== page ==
Conversations: Bhagavatam Astronomy
The extraordinary descriptions of the cosmos presented in the Bhagavata Purana tend to appear mythological to the sensibilities of a contemporary audience. But by utilizing the mathematical concept of “higher dimensions,” Thompson illustrates how geometric features attributed to Bhu-mandala can also offer an account of the solar system that corresponds surprisingly well with modern analyses.
TRANSCRIPT: "Conversations: Bhagavatam Astronomy." Alachua, FL. - 1996 / (013)
Comment: ...think of mountains, and the earth is supposed to be here, and here is this other big high mountain here, and the earth, and the sun is supposed to go around...
Answer (Sadaputa): Well, obviously you don't see those things...
C: Yes. I brushed it off... it's subtle"
A: Well, I think it is.
C: I believe it is.
A: If you look at the... subtle, or I say higher dimensional, which is another way of saying the same thing. If you look at what the Bhagavatam says about Jambudvipa and so on, you'll see that it's a heavenly region except for Bharata-varsha. All of the other varshas are places where demigods are living. And in fact, the name that is given to it is Bhauma-svarga which means Earth Heaven. And, in fact, if you look at the description of the three worlds... we say the three worlds. It's a very common phrase. Well, those would be the lower planets which are called Bila-svarga. And Bila... well you see in the Bhagavatam it's translated as subterranean heavenly planets. The point is they're heavenly. So what does it mean to be heavenly and subterranean?
C: Under Earth.
A: Under Earth. Well in a way it's quite simple because up and down in this context... Up means towards the pole star and down means away from the pole star. So subterranean means on the southern side of the earth going away from the pole star. So planets down there would be subterranean but they're still heavenly. It's described that those are heavenly planets. So that's called Bila-svarga. Then going up towards the pole star... that's called Divya-svarga.
C: Lower heaven and upper...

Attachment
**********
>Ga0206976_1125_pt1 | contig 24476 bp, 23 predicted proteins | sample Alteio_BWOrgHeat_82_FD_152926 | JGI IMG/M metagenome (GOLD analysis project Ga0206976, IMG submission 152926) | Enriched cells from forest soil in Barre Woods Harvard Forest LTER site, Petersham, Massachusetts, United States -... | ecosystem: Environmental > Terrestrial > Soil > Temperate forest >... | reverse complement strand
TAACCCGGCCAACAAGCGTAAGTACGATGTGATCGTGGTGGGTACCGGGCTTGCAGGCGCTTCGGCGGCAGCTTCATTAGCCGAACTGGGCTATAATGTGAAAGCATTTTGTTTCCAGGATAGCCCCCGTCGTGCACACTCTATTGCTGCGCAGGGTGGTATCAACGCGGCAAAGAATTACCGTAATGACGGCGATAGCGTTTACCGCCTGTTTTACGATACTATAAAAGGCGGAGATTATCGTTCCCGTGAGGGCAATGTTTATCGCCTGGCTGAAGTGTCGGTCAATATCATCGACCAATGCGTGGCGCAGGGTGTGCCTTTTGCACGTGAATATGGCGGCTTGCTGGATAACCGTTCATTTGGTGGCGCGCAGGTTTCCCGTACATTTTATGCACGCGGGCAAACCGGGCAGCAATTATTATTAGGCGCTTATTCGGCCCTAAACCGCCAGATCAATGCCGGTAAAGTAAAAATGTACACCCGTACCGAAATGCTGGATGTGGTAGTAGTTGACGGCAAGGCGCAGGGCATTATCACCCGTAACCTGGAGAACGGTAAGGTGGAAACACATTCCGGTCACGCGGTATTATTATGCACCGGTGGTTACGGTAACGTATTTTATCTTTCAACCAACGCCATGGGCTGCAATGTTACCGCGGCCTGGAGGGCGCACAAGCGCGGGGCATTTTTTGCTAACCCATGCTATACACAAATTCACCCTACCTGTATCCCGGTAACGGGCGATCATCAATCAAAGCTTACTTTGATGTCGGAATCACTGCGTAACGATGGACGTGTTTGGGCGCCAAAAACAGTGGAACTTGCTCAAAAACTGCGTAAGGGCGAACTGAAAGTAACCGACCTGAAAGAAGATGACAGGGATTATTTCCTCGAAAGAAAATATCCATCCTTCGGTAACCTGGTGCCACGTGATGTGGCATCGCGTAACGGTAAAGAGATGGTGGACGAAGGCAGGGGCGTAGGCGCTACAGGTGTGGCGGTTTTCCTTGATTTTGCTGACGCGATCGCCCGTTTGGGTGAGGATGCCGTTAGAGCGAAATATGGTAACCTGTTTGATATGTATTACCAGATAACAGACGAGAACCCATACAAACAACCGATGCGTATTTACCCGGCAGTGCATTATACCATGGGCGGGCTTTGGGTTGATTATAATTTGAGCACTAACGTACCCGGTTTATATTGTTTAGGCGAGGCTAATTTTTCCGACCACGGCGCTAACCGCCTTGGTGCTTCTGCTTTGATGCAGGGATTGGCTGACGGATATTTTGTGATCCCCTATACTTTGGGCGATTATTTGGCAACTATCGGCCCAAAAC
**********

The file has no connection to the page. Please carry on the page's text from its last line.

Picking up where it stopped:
A: That's the higher heaven. Divya-svarga is the heaven of the devas, or the demigods. And then in between you have the middle planetary system which is called Bhauma-svarga and that's the earthly heaven. So they're all heavens. So then this little earth that we're standing on is situated in the midst of these different heavenly regions. And they're described in great detail in terms of geography with mountains and oceans and so on and we don't see those. Now the whole universe is filled with these things so in every direction you couldn't help but see it if it was solid in the sense that it would block our vision. So that then you could see it. But you don't see that in any direction. Here in the Northern Hemisphere you can look at all the Northern stars and so on, and Southern stars down to a certain degree. And if you go down to the Southern Hemisphere, you can see the Southern Constellations and so on. So you can look in all 360 degrees in every direction and all you see is stars from the earth. But all these other things are there. So the point that I have made is that these are higher dimensional. But higher dimensions also include three dimensions so they still have location in three dimensional space. But they're subtle or higher dimensional or...
C: They don't relate to our optics.
A: They don't relate to our eyes. Now Srila Prabhupada said in a couple of conversations back in 1976... he was... well basically... of course he raised this whole problem of presenting the 5th Canto, and Puskara, in fact, had made these gigantic pictures of the 5th Canto in Vrindavan. And... so they were looking at these pictures trying to figure out what it all meant. And the devotees were saying to Srila Prabhupada: “Well how can you go around the globe if it's like this? I mean, this definitely looks flat, so how can you get around?” Because we've all gone around in jet planes. So this is very difficult. And he basically said that you've got a globe which is part of the whole thing. It's not the whole thing. You haven't seen the real Himalayas for example. The real Himalayas would be ten thousand yojanas high. And if that's about 80,000 miles, when you consider that it's 25,000 miles around the equator, then they couldn't be standing on the earth. Rather the earth would have to be standing on them.
C: That's on the stratosphere, I mean, that's part of the stratosphere?”